--Jeff Moden

RBAR is pronounced ree-bar and is a Modenism for Row-By-Agonizing-Row.
First step towards the paradigm shift of writing Set Based code:
Stop thinking about what you want to do to a row... think, instead, of what you want to do to a column.
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When you put the right degree of spin on it, the number 318 is also a glyph that describes the nature of a DBAs job. Wink

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Jeff Moden
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Ivanova - Monday, January 7, 2019 1:24 AM
In a previous role, I used synonyms to allow us to keep a fraud detection application running 24x7 with regular updates of 3rd party supplied data (known dodgy IP addresses, etc). There were two identical sets of tables, call them setA and setB with each table being referenced by a synonym. The application used the synonym at all times. When it was time to load the data, we cleared down the tables not currently in use, populated them with the latest supplied data, then redefined the synonyms to point to the newly-loaded set of tables. A metadata table kept track of which version of each table was current at any time and supported a completely automated refresh and switch process.

The main issue I've seen with synonyms is DBA suspicion; those who think synonyms are an unnecessary complication are not motivated to support a database which uses them, and they are apt to blame the synonyms as soon as anything goes wrong.


Heh... no suspicion on the part of this DBA. In fact, I won't allow for anything more than 2 part naming in any of the databases on boxes that I'm responsible for.

And the use of "table flopping" as you've described is something I do all the time, as well, to keep tables online while a sister table is being loaded as a replacement. In fact, I'm the one that finally got people to start doing that when large sets of tables needed to be copied from external sources (IBM Power Systems, in this case). It's extremely effective and, if there's a failure during the load, you're still "in business" with the old data.

--Jeff Moden

RBAR is pronounced ree-bar and is a Modenism for Row-By-Agonizing-Row.
First step towards the paradigm shift of writing Set Based code:
Stop thinking about what you want to do to a row... think, instead, of what you want to do to a column.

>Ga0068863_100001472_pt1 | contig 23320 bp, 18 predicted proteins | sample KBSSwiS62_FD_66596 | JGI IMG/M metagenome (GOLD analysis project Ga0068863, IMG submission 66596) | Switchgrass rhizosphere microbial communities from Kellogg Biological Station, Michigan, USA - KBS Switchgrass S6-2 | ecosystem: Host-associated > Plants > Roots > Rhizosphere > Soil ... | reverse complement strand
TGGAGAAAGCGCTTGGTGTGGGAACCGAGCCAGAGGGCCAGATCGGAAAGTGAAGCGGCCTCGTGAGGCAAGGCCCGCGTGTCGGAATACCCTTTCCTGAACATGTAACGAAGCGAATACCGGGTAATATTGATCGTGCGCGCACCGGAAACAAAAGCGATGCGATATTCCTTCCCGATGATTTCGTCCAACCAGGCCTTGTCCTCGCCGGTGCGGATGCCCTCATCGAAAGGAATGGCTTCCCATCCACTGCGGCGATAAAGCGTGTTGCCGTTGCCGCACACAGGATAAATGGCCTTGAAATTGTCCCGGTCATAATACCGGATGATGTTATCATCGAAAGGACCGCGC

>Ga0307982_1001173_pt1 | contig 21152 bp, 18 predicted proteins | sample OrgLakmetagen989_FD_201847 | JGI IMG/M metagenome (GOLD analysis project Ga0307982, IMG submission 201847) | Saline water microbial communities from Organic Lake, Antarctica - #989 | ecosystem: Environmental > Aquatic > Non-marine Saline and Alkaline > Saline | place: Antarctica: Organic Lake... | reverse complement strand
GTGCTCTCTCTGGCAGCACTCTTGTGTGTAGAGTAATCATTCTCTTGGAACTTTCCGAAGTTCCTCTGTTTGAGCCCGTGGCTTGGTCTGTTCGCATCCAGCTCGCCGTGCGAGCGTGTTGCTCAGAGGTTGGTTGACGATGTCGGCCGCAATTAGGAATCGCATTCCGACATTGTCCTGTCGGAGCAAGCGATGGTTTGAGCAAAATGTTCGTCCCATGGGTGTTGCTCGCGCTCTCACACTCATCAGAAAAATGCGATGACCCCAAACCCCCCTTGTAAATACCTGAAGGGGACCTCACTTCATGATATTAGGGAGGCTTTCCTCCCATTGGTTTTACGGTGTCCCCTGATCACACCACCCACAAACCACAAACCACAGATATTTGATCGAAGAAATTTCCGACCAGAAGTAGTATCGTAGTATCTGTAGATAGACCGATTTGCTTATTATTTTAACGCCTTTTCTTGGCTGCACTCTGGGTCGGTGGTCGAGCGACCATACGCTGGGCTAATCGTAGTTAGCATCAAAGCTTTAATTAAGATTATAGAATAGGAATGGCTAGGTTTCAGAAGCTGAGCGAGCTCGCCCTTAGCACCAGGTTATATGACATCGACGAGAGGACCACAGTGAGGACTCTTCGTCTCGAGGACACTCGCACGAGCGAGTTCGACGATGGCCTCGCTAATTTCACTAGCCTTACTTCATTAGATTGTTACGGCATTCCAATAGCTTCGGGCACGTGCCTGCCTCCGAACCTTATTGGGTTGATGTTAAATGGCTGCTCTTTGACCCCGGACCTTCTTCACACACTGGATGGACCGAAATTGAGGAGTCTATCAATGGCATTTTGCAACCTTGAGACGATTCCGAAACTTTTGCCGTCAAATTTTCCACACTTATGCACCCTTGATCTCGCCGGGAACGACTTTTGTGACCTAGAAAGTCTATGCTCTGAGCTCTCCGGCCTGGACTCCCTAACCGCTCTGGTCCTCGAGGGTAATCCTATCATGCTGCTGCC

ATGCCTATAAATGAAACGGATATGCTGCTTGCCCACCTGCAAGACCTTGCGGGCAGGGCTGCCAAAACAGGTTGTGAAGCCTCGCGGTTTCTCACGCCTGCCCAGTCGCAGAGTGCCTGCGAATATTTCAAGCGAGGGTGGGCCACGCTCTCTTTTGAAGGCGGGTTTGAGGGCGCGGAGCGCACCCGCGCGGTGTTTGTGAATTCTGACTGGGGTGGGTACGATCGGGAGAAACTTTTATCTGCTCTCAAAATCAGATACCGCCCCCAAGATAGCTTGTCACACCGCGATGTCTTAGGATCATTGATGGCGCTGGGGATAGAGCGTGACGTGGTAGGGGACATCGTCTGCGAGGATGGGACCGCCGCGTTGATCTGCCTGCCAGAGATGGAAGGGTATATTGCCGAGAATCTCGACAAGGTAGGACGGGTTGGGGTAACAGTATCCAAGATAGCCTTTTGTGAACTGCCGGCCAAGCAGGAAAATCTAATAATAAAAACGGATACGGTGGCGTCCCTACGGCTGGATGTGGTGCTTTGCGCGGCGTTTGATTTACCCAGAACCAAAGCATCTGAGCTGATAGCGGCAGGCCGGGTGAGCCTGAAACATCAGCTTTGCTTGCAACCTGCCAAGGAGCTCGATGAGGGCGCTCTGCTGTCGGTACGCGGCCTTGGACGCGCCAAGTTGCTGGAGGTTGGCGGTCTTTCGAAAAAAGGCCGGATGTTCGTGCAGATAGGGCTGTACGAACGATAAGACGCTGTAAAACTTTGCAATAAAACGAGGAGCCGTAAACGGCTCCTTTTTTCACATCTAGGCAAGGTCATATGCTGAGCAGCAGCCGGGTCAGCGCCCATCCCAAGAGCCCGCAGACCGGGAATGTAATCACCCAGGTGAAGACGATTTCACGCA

If you think its expensive to hire a professional to do the job, wait until you hire an amateur. -- Red Adair

When you put the right degree of spin on it, the number 318 is also a glyph that describes the nature of a DBAs job. Wink

Helpful Links:
How to post code problems
How to post performance problems
Forum FAQs
Rick-153145
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I have used them for the same reason as Jeff. I actually found the developers were the ones who didn't much like them strangely, couldn't work out why and didn't get much help from them on why either, still made them use them. Smile
below86
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At my prior job we used 3 part naming, our database names were the same on DEv, TEST, QA, PROD. My current job the database names start with the prefix of the environment, PROD_, TEST_, DEV_...
We uses synonyms a lot here, as a developer it doesn't bother me. The main issue is that all synonyms aren't named similar, some are just the table name, others have the suffix of '_syn'.

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Stefan LG
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Yes, we have used them before to make the transition from a development server to a production server easier.
In our case, some of the synonyms were referencing databases/tables via a Linked Server.
If I can remember correctly, is was not possible to run these CREATE scripts unless the Linked Server and the remote databases/tables where physically available? (i.e. some sort of pre-check).